This is the first of two posts dedicated to From the Stars to a Star: Celebrating Dolores Hart Blogathon being held over at Wonderful World of Cinema
Tnx Virginie for letting me take part!
Number of Times Seen – 1 (16 Oct 2018)
Brief Synopsis – A policeman decides to help a survivor of the Nazi Concentration Camps make her way to Palestine.
My Take on it – This is a film that I was drawn to based solely on its premise which is the kind that is always dear to my own heart.
The plight of Jewish refugees following World War II is part of my own history and I always enjoy seeing how the history of film looks at it.
This film gives an interesting perspective on it all but ultimately doesn’t manage to keep things enjoyable since they don’t develop most of the characters enough and the story remains too paint by numbers.
There is no question that Dolores Hart gives the finest performance of any of the cast and she is able to convey the pain and fear of someone who went through horrible torture yet manages to find a way to have the courage to move on with her life despite that.
Stephen Boyd plays a strange kind of role because we are only told on a superficial level why he does what he does and if things would have been developed more emotionally, his character would be so much better to follow.
As it is presented, he is quite an ambiguous character.
The rest of the cast is made up of stereotypes and caricatures that all see to be placed here because they fit the mold for these kind of characters.
If this film had more unique characteristics to it, it would have been so much more enjoyable.
This is all quite unfortunate because there was a chance to do something with this kind of premise and it feels somewhat wasted.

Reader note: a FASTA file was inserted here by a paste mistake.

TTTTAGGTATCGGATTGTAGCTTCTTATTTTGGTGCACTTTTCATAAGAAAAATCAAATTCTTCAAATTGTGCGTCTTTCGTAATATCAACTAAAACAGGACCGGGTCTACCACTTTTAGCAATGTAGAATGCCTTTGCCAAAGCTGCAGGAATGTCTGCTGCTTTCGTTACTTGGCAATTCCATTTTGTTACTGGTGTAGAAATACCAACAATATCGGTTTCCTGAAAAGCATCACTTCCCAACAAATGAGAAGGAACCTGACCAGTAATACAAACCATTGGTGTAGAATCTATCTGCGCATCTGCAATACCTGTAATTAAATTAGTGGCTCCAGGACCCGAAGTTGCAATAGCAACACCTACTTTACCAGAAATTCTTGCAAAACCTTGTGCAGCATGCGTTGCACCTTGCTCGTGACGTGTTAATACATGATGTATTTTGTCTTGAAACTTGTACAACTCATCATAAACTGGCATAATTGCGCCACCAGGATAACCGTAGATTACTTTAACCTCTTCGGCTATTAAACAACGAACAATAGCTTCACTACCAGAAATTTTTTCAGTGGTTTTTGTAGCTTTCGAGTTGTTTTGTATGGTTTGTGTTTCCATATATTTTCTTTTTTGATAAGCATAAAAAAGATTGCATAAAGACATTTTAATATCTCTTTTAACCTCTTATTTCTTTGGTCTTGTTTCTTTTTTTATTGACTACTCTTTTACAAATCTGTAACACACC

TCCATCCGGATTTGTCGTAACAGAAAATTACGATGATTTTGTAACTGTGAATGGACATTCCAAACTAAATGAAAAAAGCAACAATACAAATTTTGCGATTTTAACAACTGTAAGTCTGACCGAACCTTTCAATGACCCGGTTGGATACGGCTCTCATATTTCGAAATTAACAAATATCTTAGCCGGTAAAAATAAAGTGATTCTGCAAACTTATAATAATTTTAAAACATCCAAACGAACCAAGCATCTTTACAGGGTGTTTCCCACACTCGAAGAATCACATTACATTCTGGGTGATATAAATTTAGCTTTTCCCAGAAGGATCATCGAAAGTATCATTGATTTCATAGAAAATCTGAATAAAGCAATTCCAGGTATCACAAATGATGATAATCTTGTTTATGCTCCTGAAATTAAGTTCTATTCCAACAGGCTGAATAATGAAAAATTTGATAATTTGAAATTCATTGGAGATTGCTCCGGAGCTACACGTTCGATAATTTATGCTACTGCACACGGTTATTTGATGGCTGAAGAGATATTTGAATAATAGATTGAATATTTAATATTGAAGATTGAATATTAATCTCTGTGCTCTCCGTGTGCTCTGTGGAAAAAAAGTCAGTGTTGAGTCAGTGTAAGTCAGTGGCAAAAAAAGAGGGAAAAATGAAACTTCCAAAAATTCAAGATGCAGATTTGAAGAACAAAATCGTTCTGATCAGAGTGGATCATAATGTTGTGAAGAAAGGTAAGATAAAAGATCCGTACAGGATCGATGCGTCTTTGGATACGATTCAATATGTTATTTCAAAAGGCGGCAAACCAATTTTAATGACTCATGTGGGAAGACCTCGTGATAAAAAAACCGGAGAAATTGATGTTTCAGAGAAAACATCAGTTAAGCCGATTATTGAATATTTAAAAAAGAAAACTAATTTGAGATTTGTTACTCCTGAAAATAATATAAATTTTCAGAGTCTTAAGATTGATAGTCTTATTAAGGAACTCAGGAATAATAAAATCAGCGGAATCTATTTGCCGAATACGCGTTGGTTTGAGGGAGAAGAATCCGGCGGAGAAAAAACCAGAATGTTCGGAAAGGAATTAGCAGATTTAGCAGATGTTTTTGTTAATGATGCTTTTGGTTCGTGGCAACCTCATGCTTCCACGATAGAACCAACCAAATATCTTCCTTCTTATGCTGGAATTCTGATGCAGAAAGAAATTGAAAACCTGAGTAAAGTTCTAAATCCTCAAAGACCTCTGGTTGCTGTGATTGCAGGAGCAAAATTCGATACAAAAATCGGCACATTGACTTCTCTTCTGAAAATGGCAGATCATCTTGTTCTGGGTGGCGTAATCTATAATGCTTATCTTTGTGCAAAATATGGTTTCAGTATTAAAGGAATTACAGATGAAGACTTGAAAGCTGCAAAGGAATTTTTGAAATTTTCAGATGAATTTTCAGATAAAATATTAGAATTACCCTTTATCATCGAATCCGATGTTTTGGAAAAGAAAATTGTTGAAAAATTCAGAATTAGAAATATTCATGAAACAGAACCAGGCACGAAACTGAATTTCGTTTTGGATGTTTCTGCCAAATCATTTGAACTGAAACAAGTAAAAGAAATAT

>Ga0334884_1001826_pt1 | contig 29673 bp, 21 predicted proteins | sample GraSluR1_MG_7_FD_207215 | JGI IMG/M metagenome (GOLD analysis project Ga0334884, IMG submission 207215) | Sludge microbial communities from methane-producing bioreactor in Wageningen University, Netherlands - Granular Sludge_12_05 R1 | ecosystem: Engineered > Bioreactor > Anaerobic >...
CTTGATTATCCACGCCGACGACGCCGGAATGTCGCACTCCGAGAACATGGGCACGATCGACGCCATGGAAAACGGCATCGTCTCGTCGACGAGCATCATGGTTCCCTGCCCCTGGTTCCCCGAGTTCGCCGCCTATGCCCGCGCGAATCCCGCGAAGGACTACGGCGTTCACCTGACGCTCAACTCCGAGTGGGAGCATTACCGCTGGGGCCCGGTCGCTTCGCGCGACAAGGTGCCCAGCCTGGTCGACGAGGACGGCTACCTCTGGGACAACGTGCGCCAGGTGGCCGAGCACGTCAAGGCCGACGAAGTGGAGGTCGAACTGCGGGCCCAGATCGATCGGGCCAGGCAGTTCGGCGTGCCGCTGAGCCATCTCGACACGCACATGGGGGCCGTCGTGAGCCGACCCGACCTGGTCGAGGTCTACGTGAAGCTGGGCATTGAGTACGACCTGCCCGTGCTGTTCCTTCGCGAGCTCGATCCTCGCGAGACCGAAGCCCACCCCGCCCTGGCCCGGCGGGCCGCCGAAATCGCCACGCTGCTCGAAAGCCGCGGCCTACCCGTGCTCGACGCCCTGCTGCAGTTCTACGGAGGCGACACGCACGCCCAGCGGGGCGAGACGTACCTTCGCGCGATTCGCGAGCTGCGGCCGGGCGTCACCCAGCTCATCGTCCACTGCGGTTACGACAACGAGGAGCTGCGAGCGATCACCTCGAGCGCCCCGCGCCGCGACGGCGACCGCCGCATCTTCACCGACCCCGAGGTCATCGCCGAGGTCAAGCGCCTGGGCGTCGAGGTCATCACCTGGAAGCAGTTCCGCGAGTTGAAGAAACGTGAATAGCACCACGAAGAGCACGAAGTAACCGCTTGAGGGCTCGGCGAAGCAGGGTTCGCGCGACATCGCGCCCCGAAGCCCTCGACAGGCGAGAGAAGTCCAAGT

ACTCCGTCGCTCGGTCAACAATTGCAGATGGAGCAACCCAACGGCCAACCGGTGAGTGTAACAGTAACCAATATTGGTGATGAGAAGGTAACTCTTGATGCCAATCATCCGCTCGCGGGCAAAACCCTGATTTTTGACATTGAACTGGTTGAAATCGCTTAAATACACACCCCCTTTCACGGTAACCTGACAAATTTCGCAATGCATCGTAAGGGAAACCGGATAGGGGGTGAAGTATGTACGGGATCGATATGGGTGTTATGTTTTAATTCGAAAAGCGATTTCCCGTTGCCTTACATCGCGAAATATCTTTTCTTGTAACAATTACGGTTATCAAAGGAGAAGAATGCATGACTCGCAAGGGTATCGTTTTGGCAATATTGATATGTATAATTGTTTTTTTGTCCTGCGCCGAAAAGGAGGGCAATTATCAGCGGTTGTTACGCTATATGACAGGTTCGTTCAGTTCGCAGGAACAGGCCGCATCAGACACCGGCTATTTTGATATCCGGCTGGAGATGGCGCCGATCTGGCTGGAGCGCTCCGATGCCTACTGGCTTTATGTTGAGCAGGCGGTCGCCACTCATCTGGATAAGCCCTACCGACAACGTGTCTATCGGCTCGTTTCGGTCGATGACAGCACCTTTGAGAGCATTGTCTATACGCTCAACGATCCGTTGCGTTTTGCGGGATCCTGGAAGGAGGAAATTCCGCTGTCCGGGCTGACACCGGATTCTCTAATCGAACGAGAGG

Bottom Line – Interesting idea that just doesn’t work well enough largely due to the way that things are underdeveloped and many of the characters feel like caricatures. Hart is the best part of this film because we get an emotional portrayal of someone who endured unspeakable torture and now just has one thought on what to do with her life. Boyd’s character is too ambiguous and it’s only alluded to as to why he feels the urge to help her and would have been better if it had developed on a deeper level. The story arc follows a well known pattern and the characters met along the way are all one dimensional and don’t really add anything unique to the storyline.
MovieRob’s Favorite Trivia – The character of the Inspector, Jongman, was somewhat altered for this film version, to make the part suitable for Stephen Boyd (I). He had had a long-term contract with Twentieth Century-Fox and it was still trying to build him into a major star. In the book, Jongman is a man well into middle-age, a burnout case worn down by a lifetime of compromises. In the film he is a much younger man whose unhappiness is caused by one specific incident, his failure to save his fiancee from death during the war. The film was a box-office flop, and Boyd left Fox soon after, although he would occasionally work for the company later on in his career. (From IMDB)
Rating – BAFTA Worthy (5/10)
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